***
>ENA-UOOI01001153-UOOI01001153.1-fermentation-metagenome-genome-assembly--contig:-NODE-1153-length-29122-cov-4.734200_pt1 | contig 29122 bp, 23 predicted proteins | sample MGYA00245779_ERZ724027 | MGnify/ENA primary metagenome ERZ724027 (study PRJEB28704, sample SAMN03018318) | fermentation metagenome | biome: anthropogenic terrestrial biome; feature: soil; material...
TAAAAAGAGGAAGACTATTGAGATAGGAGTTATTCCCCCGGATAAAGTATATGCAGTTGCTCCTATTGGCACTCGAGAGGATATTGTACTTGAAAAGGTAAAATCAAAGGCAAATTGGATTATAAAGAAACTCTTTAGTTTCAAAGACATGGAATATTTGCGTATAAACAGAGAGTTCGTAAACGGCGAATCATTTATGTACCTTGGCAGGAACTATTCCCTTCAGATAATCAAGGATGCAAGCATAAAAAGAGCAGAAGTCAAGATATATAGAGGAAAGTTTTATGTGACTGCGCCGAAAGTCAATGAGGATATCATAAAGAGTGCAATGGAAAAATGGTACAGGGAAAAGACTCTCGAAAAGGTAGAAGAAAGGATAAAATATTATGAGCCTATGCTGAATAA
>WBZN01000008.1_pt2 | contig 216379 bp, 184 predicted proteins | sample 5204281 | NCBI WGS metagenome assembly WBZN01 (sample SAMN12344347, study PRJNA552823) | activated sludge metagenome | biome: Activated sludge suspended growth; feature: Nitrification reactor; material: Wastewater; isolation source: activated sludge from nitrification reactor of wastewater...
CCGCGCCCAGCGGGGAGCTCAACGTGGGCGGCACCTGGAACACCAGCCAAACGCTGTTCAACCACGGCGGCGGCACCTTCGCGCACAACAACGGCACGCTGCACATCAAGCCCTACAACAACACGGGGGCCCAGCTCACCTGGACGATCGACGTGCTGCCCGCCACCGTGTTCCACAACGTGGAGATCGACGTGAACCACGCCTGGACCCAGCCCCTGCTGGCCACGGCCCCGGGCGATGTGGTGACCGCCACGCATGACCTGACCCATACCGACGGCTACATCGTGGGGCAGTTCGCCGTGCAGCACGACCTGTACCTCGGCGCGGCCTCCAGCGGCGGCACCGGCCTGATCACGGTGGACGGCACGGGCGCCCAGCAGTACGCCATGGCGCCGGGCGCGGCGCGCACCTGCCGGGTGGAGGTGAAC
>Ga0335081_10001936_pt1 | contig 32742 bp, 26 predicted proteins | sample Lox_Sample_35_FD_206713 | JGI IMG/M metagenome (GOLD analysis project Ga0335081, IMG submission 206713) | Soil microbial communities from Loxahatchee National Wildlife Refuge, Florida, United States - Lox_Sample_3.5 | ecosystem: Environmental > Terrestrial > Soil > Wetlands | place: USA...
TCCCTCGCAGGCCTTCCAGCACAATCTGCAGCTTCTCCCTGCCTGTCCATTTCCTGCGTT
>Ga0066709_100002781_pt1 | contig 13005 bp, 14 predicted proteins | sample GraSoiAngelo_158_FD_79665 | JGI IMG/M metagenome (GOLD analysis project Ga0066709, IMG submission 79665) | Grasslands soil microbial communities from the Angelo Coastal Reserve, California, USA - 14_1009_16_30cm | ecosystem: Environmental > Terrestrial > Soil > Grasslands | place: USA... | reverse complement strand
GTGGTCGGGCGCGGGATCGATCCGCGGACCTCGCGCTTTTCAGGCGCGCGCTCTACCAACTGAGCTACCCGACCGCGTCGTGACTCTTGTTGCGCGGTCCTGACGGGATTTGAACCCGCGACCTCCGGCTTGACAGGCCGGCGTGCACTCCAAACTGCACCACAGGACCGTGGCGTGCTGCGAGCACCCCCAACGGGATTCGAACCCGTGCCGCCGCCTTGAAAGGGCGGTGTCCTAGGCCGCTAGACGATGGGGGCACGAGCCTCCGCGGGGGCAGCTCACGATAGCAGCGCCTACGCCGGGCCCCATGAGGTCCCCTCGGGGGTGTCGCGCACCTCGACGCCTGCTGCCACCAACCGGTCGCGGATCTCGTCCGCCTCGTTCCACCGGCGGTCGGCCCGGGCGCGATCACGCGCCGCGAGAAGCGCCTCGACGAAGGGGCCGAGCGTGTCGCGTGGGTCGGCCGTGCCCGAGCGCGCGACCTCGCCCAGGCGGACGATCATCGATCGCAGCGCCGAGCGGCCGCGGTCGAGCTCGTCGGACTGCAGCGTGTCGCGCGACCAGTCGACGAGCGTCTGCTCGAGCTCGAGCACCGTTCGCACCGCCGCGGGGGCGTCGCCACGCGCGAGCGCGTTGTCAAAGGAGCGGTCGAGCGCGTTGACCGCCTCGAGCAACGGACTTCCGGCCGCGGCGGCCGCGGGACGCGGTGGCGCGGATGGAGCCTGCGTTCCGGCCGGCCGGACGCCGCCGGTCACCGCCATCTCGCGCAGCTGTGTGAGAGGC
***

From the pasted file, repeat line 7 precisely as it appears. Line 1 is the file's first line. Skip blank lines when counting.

>Ga0066709_100002781_pt1 | contig 13005 bp, 14 predicted proteins | sample GraSoiAngelo_158_FD_79665 | JGI IMG/M metagenome (GOLD analysis project Ga0066709, IMG submission 79665) | Grasslands soil microbial communities from the Angelo Coastal Reserve, California, USA - 14_1009_16_30cm | ecosystem: Environmental > Terrestrial > Soil > Grasslands | place: USA... | reverse complement strand